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Vintage Radio

This simple little receiver is an excellent example of a 3-valve TRF set from the mid-1920s and has quite reasonable performance. Its exact origin is somewhat obscure, however.

By Rodney Champness, VK3UG

In the early days of radio/wireless, many listeners used home-made receivers to pick up the broadcasts. Some early experimenters even made some of the components and only bought those parts they couldn’t make themselves, such as valves. Of course, this strictly wasn’t necessary as many companies supplied a variety of parts for radio constructors as well as making their own radios.

The set described here is owned by Mark and was restored by Marcus, both fellow club members. All of us are unsure as to whether it is a Kellogg receiver made by the Kellogg company, a home-made receiver made using Kellogg parts or a receiver built from a kit supplied by Kellogg.

In fact, it’s often not easy to be 100% sure as to whether receivers from the 1920s were home-made or built by a manufacturer. All used the ubiquitous breadboard construction style of the era, with the parts mounted on the top of the breadboard. As a result, it’s usually impossible to distinguish between home-made and commercial receivers on the basis of their construction.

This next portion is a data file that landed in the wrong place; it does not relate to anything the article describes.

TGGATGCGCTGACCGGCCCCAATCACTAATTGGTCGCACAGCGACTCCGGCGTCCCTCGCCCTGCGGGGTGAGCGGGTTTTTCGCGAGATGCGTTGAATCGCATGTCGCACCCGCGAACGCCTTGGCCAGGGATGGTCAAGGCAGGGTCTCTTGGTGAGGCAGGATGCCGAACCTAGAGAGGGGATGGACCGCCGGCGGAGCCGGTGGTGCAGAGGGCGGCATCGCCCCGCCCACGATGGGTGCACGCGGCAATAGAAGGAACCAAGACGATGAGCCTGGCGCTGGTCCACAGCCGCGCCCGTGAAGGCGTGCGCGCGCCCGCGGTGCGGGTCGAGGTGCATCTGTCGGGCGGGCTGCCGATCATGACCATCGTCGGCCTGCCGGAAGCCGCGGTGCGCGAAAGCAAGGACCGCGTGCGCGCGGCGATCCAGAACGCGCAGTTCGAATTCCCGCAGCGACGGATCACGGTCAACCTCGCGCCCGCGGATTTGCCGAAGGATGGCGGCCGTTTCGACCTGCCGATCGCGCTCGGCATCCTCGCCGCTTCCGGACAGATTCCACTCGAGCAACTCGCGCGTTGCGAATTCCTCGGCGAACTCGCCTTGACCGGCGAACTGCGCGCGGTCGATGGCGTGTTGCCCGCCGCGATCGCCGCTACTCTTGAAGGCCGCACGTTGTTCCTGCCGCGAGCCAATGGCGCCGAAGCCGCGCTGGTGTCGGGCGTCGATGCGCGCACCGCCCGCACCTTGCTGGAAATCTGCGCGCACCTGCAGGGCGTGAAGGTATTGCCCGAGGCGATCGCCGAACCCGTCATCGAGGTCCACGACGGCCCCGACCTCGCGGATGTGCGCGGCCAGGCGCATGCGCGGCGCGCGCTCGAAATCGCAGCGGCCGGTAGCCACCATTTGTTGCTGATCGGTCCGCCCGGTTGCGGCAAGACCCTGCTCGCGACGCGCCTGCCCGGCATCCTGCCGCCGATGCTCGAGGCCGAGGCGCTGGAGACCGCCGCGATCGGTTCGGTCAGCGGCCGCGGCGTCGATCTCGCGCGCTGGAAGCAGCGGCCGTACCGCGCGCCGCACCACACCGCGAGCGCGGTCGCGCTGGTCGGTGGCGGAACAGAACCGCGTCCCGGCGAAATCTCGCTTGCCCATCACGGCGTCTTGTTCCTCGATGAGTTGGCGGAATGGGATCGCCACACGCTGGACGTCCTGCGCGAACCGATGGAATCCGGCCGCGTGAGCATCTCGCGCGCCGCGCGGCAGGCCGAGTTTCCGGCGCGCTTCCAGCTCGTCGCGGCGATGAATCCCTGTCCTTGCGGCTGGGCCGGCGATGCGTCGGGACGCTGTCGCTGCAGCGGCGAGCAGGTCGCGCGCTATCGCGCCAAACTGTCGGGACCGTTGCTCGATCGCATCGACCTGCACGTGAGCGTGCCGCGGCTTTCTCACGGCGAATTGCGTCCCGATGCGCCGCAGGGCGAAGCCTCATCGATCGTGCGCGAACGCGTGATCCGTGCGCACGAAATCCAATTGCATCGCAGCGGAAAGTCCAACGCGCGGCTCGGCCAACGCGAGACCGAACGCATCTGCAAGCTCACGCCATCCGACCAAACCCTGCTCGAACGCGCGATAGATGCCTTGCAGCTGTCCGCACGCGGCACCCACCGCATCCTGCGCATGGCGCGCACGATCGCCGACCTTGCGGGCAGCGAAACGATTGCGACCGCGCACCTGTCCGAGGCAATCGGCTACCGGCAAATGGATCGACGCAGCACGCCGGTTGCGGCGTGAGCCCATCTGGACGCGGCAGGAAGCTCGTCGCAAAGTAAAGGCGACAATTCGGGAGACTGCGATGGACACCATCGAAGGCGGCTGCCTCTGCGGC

Certainly, in those early days, there was no need to tip a chassis upside down to access components. In fact, there was no chassis – that innovation came towards the end of the 1920s.

The Kellogg company

In Australia, the name “Kellogg” is synonymous with cornflakes. However, the company we’re talking about here was started by Milo Kellogg of Chicago, who established the Kellogg Switchboard and Supply Company in 1897. His factory concentrated mostly on telephones and telephone equipment and was quite a large concern.

Milo Kellogg was a prolific inventor and on one day in 1899 he was granted 125 patents for telephone-related equipment. Subsequently, when radio became the next technological advance, Kellogg began making components for receivers and other equipment. I am unsure as to whether they manufactured complete radios or not but they certainly made some high-quality components, as is evident from their 1923 catalog.

Kellogg remained an independent company until 1951 when ITT bought a controlling interest. The Kellogg name subsequently remained until 1962 when it became ITT Kellogg and then in 1965 it changed again to ITT Telecommunications. There were several other amalgamations into the 1980s and it is now a part of Cortelco.

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